Week 3 Day 1 DNA : Visiting Lecturer: David Bodanis
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The Independent Online
The promise of modern science had been to unveil all of God's secret doings, but that promise certainly hadn't entered into the minds of Francis Crick's teachers at his schools in 1920s Britain. Didn't he realise that no one would ever explain the mystery of life, they asked, sending this science-obsessed youngster back to the chapel.

Twenty-five years later, as one of the many trained physicists disgusted by wartime research who had turned to biology, he was naturally attracted to the strange molecule called DNA that people were talking about. There were hints that DNA was what controlled each cell's own operations - that this was the long-shrouded control centre - but there was a nagging problem about size.

When a digestive cell made insulin, it couldn't be because there had been little vials of insulin dangling there inside the DNA. A cell has to make hundreds of different chemicals, and there'd be no space for them all - it would be like Jonathan Swift's characters who had to carry a little rock around with them to point to when they wanted to talk about a rock, and a clock when they wanted to talk about a clock, and so on.

The only way out would be if there were tiny blueprints stored in the DNA floating in that cell's depths, far smaller than the actual worker molecules that had to be produced.

Crick joined with a young American, James Watson, and by 1953, after much seminar-going, model-building, and a certain amount of surreptitious glancing at other people's research, they had it: a neat two-page paper that finally showed how the miniaturisation could take place.

Each DNA molecule was shaped like a long twisted ladder - the famous "double helix" shape. The outsides of the ladder were largely ordinary sugars, but the inside - the inner rungs you'd have to step on to walk up the twisting ladder - were made of short, stubby chemicals that could be ripped in half, Velcro-style. Let a section of the DNA grindingly pull apart, and those stubby inner-rung halves were exposed, gaping up like the dots and spaces on the feed sheet for a player piano.

All you'd need was for some tiny messenger to slip into this briefly opened gap, take a copy of the long row of broken rungs and hurry back out. Chemical clusters would swarm up to it, matching the coded picture in the now-closed DNA, and the needed worker molecule would get built.

Now molecular biology was hot. While physics had become increasingly difficult, increasingly abstract, here was this new field, where everything was easy to visualise - who could have a problem with twisting ladders, or speeding messengers? - and fresh discoveries seemed just waiting to be made.

At first the image of a perfect all-controlling DNA molecule at the centre prevailed. Researchers found that some of the ladder-rung sequences weren't used to build worker molecules, but served as signposts for orienting the messenger molecules when they landed. Other ladder chunks built chemicals that registered what was going on in the cell, and forced the signpost regions to work faster or slower as needed.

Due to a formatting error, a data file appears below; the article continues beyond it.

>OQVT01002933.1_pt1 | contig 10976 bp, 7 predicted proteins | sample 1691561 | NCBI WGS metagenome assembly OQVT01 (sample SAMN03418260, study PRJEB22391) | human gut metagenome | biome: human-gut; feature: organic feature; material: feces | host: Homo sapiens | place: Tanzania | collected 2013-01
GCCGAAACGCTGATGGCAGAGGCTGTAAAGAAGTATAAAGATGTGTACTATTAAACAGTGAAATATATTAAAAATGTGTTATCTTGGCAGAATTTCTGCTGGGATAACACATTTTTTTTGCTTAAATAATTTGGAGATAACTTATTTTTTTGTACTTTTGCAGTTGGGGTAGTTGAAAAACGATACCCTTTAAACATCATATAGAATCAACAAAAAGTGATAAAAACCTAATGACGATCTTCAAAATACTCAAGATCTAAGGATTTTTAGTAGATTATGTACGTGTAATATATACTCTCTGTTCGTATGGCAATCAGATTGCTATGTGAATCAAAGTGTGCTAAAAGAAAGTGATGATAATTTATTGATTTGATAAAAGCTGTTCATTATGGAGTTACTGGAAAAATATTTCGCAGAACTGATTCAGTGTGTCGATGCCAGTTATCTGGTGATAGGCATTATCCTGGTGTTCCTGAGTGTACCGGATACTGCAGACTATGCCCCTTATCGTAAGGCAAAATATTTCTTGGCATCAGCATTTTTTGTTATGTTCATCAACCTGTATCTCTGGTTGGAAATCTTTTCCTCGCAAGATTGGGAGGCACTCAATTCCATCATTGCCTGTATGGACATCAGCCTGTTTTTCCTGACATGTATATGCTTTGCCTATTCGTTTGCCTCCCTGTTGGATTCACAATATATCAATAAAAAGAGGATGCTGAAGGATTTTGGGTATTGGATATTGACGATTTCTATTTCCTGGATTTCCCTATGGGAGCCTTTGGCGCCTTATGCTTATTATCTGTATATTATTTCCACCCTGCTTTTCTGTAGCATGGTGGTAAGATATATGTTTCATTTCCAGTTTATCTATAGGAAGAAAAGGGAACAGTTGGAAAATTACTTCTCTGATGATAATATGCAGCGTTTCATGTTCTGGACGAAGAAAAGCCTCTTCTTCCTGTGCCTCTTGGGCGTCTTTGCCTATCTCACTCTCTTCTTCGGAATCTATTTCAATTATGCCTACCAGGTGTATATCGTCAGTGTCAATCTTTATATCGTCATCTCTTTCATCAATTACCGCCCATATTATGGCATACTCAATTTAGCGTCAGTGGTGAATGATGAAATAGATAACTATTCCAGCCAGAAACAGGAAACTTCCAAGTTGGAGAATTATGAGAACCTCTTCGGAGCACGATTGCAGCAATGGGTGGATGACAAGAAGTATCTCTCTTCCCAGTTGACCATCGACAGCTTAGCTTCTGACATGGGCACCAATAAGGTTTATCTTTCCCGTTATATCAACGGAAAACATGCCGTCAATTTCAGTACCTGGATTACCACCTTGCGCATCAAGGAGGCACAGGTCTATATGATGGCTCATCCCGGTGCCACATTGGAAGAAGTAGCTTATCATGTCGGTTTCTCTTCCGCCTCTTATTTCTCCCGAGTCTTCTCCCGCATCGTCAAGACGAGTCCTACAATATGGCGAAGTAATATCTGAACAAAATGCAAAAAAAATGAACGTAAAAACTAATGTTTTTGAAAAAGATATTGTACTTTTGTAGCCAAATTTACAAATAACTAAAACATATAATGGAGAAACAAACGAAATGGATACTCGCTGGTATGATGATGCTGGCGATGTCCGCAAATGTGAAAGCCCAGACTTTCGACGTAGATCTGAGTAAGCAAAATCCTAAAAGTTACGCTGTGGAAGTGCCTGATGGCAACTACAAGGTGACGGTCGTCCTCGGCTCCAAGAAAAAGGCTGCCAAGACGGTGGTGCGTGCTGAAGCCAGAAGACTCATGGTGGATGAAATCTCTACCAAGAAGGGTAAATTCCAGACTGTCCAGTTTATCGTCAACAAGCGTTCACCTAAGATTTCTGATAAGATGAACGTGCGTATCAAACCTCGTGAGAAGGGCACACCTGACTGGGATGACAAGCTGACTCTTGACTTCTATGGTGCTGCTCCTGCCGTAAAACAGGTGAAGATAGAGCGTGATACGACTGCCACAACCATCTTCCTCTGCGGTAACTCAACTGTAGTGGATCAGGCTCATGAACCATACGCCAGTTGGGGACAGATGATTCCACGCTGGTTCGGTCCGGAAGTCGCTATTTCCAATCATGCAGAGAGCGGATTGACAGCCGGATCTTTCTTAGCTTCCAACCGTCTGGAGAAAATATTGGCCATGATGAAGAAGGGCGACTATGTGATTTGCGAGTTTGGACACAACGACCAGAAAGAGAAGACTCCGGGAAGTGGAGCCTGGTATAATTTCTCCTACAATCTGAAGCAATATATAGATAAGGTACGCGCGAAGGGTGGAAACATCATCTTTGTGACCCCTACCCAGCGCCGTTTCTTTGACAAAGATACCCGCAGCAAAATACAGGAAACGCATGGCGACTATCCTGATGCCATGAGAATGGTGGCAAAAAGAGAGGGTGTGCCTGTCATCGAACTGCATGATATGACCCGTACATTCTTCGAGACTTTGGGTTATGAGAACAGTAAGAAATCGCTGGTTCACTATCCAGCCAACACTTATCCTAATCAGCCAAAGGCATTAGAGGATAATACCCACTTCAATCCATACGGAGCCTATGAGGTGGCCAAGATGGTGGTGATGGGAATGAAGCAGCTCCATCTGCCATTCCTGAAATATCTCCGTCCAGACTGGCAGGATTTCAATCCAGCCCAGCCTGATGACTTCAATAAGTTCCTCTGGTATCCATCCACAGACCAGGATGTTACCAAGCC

The great molecule could even fix itself. Certain stretches carried the blueprints for repair vessels that were sent gliding out to fix rungs that had been broken by incoming cosmic rays, or ordinary body heat. It was the ultimate refinement of Newton's vision, now come true: the human body was a clock that didn't even need an outside Creator to wind.

Crick was proud, and Watson was insufferable. He took up a faculty position at Harvard, and immediately tried to get ecology banned from being researched or taught, for what good could such fuzzy, large-scale studies ever be?

Gradually though the vision changed. The ancient floating DNA molecule inside us wasn't as perfect as thought. Long stretches of the ladder were quietly rusting away, broken after failed repair efforts in previous generations. Other stretches had just slipped in over evolutionary time, getting this free ride forward through the generations in our body. In many species there could even be ladder stretches that jumped entirely out of position, landing at far distant locales. If these ladder sections switched on whatever they landed next to, then uncontrollable growth orders could start being sent out - cancer might appear.

Today Watson is the grand old man in his field, and a leader in the Human Genome Project - the effort to detail every one of the blueprint rungs in our DNA. Some people object to the project as being too narrow, but Watson will hear nothing against it. He remains as immodest as ever, but then, he has a very great deal to be immodest about. Crick, himself, has long since left DNA research. He has moved to neuroscience, for people had been irritating him by saying there were mysteries in the mind that perhaps could never by unveiled by science.

Tomorrow: Anthropology